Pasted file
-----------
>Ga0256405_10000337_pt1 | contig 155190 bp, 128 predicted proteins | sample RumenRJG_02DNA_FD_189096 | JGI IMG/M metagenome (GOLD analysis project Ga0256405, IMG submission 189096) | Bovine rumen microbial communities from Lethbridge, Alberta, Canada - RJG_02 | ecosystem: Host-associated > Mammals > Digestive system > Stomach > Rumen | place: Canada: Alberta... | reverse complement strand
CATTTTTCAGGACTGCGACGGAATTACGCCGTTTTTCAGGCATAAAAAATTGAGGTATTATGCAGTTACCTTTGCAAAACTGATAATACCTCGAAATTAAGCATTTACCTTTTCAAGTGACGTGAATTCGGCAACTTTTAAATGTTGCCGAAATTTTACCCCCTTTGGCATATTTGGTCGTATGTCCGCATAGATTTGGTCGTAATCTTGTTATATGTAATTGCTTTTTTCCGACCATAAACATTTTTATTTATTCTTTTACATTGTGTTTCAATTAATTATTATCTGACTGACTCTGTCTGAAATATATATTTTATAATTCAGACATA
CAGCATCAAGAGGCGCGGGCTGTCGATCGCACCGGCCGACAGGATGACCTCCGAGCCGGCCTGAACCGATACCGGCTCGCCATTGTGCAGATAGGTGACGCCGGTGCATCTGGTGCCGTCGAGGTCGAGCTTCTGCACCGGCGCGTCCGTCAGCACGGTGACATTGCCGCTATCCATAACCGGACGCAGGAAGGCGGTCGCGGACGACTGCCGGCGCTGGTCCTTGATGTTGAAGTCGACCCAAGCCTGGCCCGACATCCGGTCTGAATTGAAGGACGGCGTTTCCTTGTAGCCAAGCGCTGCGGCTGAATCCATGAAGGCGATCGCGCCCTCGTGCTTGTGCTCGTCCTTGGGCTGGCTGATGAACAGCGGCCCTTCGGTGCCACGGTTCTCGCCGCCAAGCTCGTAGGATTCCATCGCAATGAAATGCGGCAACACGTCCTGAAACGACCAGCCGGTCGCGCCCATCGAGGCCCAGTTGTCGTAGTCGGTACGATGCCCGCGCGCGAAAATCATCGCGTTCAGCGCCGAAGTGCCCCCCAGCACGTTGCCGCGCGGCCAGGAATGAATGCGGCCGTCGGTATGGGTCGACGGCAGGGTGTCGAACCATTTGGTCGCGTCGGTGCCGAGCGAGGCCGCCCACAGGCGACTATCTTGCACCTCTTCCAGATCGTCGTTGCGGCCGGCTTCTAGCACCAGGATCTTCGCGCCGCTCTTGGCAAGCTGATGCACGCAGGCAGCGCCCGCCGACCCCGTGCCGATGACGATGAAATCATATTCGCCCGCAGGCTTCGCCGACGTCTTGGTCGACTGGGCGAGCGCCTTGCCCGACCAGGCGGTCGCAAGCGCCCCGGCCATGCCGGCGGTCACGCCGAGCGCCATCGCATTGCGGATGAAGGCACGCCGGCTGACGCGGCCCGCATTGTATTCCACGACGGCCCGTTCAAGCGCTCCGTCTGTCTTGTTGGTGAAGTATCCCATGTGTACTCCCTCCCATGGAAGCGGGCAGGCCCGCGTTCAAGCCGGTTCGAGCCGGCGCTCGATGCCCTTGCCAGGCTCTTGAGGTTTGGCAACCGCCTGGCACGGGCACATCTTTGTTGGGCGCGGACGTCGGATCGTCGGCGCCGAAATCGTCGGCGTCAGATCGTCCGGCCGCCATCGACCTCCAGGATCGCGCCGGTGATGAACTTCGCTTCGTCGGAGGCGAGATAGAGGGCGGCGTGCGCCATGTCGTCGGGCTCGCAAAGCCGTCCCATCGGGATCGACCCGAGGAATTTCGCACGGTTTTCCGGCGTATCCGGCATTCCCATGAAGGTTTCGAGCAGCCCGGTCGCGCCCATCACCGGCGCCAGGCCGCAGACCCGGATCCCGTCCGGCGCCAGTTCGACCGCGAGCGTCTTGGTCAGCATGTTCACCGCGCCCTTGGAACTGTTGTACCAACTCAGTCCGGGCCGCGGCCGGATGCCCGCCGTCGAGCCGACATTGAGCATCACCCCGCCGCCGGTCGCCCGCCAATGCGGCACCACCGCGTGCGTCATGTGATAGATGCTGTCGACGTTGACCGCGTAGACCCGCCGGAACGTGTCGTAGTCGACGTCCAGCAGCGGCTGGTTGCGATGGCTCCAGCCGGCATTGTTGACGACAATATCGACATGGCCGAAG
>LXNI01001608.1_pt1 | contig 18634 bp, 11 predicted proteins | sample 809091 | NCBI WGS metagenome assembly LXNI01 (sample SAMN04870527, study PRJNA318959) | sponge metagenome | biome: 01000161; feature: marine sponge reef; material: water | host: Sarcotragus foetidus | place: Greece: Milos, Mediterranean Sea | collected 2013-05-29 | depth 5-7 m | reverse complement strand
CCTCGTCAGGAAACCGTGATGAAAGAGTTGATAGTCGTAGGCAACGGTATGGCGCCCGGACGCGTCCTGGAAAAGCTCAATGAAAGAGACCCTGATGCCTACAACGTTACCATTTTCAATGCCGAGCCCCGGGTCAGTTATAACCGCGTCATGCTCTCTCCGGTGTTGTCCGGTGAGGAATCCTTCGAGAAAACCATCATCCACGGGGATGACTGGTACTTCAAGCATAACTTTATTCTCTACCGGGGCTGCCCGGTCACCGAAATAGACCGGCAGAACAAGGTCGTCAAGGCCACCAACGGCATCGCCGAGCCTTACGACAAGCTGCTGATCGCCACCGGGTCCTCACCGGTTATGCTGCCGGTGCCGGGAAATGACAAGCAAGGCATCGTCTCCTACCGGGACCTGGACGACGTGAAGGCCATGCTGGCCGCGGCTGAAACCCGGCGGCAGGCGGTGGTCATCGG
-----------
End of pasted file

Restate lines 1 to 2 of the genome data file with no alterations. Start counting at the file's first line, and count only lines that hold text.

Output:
>Ga0256405_10000337_pt1 | contig 155190 bp, 128 predicted proteins | sample RumenRJG_02DNA_FD_189096 | JGI IMG/M metagenome (GOLD analysis project Ga0256405, IMG submission 189096) | Bovine rumen microbial communities from Lethbridge, Alberta, Canada - RJG_02 | ecosystem: Host-associated > Mammals > Digestive system > Stomach > Rumen | place: Canada: Alberta... | reverse complement strand
CATTTTTCAGGACTGCGACGGAATTACGCCGTTTTTCAGGCATAAAAAATTGAGGTATTATGCAGTTACCTTTGCAAAACTGATAATACCTCGAAATTAAGCATTTACCTTTTCAAGTGACGTGAATTCGGCAACTTTTAAATGTTGCCGAAATTTTACCCCCTTTGGCATATTTGGTCGTATGTCCGCATAGATTTGGTCGTAATCTTGTTATATGTAATTGCTTTTTTCCGACCATAAACATTTTTATTTATTCTTTTACATTGTGTTTCAATTAATTATTATCTGACTGACTCTGTCTGAAATATATATTTTATAATTCAGACATA